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  1.  19
    The Claims of Generalized Darwinism.Rod Thomas - 2018 - Philosophy of Management 17 (2):149-167.
    Generalized Darwinism claims to be a conceptual and theoretical framework for researching evolutionary change processes in organizations. This paper examines the claims of GD. It finds that in contrast to Darwin’s theory of evolution by natural selection proper, the GD framework is not an explanatory deductive argument form. What it is that GD actually generalizes and intends to explain thereby becomes somewhat moot. It is proposed that the so-called ‘generalization’ that the GD framework supplies might be best understood schematically. Two (...)
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  2.  4
    Reply to Arne Heise's 'The Incommensurability of Keynes's and Walrasian Economics and the Unsuccessful Escape From Old Ideas'.Rod Thomas - 2022 - Economic Thought 10 (2):20.
  3. Against the So-Called ‘Standard Account of Method’.Rod Thomas - 2014 - Philosophy of Management 13 (1):43-72.
    Explains why the debate initiated by Stephen Lloyd Smith’s plea to jettison the so-called ‘Standard Account of Method’ ––the conventional wisdom of how research philosophy and methodology ought to be taught to management students––is of the utmost importance to the teaching of management studies in British universities. Identifies a fully-developed presentation of the SAM framework in a well-considered and widely-used textbook––‘Research Methods for Managers’ by John Gill and Phil Johnson––and demonstrates that the book’s argument is both logically and scholarly defective. (...)
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  4.  51
    What is the Relevance of Karl Popper’s Critical Rationalism to Management Studies and Practice?Rod Thomas - 2010 - Philosophy of Management 9 (1):5-38.
    This paper revisits some recent contributions on ‘Why Management Theory Needs Popper’ to the journal Philosophy of Management. It proposes that those discussions provided an appraisal of the relevance of Popper’s falsification schema to management theory, but that they did not thereby bring to the fore all of the issues pertinent to a balanced and well-rounded understanding of Popper’s philosophy of critical rationalism. It is argued that such an understanding requires a discussion of what Popper himself declared to be the (...)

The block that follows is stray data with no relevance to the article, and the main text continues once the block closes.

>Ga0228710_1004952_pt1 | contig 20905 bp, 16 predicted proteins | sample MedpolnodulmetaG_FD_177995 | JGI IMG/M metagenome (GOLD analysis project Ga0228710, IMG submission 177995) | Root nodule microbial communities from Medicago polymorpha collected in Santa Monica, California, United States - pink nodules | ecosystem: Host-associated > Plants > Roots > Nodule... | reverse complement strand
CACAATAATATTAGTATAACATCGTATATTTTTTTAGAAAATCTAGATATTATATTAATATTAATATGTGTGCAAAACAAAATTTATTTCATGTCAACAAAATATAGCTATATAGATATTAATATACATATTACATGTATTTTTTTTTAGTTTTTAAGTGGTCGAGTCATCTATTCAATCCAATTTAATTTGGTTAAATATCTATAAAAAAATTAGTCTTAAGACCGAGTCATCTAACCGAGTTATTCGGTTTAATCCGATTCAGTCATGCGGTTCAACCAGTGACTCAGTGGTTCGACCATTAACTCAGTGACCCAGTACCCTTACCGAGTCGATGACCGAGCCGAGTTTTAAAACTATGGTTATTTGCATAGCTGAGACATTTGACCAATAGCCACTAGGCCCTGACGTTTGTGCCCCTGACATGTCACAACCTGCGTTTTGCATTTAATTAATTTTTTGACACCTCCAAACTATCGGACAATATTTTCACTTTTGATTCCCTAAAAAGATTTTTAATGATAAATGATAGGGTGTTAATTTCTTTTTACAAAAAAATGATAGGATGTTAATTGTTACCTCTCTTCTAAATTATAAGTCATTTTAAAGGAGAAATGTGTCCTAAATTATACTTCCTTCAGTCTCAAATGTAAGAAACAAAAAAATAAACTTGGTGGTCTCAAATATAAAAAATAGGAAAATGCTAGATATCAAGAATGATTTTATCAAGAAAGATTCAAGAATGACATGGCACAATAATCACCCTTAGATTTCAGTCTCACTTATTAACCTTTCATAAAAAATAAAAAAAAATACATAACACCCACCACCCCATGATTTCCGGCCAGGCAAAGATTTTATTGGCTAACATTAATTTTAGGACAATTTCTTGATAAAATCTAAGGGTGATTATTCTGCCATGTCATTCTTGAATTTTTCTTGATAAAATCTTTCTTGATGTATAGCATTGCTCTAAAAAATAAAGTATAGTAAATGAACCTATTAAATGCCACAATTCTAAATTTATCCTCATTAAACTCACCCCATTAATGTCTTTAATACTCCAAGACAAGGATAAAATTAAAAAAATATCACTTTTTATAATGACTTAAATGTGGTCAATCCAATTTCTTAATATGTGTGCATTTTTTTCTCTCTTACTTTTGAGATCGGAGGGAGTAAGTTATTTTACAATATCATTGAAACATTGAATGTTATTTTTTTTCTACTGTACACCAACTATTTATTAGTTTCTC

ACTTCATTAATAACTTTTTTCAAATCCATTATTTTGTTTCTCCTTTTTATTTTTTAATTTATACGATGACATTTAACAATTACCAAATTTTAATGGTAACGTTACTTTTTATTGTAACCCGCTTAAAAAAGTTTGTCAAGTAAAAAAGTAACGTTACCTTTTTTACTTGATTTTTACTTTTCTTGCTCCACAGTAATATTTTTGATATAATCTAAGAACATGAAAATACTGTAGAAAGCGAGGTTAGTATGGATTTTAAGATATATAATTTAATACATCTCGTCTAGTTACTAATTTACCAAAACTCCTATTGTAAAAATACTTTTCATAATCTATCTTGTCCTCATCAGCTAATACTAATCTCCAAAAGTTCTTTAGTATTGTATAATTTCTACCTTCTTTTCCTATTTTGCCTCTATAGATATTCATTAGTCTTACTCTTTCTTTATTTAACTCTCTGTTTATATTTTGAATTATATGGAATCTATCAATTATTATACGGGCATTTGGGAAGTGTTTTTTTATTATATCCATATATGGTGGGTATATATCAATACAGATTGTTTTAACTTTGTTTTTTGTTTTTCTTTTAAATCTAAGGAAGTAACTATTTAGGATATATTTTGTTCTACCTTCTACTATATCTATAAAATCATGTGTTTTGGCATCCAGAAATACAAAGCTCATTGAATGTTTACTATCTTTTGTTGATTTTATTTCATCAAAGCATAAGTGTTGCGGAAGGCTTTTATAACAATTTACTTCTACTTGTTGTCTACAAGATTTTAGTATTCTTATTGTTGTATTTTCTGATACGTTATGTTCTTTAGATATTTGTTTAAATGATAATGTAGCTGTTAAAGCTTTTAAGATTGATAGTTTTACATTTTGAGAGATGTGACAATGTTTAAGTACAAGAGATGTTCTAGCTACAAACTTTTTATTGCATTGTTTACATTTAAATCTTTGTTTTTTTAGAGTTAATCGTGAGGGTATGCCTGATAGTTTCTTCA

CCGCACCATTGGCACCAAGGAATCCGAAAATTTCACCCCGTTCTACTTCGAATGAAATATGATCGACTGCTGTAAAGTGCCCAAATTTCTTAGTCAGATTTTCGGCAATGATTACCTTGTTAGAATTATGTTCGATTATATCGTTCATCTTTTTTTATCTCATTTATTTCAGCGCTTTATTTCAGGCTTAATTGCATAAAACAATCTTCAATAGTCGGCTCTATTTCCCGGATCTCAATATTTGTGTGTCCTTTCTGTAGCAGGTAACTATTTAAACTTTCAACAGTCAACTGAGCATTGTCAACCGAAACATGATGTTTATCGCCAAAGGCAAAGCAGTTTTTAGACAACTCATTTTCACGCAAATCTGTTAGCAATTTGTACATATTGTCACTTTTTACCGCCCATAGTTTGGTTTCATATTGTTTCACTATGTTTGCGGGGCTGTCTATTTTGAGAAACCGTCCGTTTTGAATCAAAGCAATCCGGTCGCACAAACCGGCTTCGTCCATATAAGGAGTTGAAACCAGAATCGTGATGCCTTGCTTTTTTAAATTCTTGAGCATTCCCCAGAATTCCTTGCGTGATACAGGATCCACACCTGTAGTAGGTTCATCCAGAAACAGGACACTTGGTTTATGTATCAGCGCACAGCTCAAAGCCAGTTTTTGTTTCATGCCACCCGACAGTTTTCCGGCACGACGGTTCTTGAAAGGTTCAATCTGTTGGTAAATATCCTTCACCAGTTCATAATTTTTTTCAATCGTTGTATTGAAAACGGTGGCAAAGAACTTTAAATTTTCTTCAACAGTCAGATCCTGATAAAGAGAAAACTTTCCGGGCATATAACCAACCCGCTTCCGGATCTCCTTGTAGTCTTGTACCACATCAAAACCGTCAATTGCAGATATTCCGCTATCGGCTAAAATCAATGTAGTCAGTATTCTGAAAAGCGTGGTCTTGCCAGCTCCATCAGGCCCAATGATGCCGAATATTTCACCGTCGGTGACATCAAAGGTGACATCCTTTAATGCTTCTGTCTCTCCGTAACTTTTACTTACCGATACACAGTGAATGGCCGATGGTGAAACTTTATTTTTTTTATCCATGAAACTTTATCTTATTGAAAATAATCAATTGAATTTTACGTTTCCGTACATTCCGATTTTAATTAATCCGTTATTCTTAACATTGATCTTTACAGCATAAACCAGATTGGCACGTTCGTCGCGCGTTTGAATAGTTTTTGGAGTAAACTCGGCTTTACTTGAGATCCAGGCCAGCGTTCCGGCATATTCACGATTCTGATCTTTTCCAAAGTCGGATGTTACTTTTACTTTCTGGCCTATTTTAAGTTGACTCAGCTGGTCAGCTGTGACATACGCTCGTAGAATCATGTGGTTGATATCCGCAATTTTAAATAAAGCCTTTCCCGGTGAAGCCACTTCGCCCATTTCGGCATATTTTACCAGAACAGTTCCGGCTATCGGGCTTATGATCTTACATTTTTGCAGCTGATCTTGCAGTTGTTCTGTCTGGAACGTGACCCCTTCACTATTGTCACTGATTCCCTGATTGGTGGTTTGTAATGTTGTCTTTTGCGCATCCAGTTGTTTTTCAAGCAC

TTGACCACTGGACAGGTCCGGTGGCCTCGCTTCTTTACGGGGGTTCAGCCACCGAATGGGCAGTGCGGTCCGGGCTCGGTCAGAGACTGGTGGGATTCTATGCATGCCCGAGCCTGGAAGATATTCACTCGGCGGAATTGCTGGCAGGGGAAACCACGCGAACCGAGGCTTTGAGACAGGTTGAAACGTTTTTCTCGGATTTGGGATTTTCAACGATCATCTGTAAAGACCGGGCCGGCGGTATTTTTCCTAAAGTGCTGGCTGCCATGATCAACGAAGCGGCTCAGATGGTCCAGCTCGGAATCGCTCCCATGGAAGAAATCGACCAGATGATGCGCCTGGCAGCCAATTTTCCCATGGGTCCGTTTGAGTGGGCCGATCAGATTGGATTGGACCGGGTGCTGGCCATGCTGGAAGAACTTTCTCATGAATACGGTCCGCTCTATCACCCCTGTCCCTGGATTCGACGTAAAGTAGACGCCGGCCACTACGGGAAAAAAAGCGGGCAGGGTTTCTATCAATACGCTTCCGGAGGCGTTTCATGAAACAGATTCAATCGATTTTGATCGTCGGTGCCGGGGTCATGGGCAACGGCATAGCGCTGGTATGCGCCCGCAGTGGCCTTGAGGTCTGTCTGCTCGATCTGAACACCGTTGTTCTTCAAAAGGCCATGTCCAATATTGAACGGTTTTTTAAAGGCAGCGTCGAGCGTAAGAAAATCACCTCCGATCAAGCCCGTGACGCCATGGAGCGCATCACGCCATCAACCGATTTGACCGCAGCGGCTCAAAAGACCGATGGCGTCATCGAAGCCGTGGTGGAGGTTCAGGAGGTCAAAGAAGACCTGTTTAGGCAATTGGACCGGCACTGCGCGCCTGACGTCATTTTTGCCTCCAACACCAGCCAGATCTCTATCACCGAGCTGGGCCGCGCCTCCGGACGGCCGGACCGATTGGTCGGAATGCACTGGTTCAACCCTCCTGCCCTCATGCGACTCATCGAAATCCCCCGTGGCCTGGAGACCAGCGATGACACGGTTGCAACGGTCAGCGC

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  5.  74
    The ‘Credit Crunch’ From a Critical Rationalist Perspective.Rod Thomas - 2012 - Philosophy of Management 11 (1):5-24.
    Uses Sir Karl Popper’s philosophy of critical rationalism to examine the discussion of the UK ‘credit crunch’ as presented by the public record of the UK House of Commons Treasury Select Committee’s investigation. Identifies various philosophical doctrines that acted to shape that investigation and the testimony presented before it. Presents those doctrines as prejudicial to the advancement of knowledge, learning and rationality. Concludes that the philosophy of critical rationalism is relevant to the problems of modern society.
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  6.  76
    A Dialogue on Banking and the Open Society.Mark Amadeus Notturno & Rod Thomas - 2013 - Philosophy of Management 12 (3):65-87.
    This paper notes that a dialogue is both a form of writing and a means by which thought and the process of thinking may be explored. It relates the latter notion to the Socratic method of inquiry and two of its philosophical legatees: Sir Karl Popper’s philosophy of critical rationalism and his idea of ‘Open Society’. It uses the former notion to present a dialogue that examines the so-called banking ‘credit crunch’ from a perspective that is informed by critical rationalism. (...)
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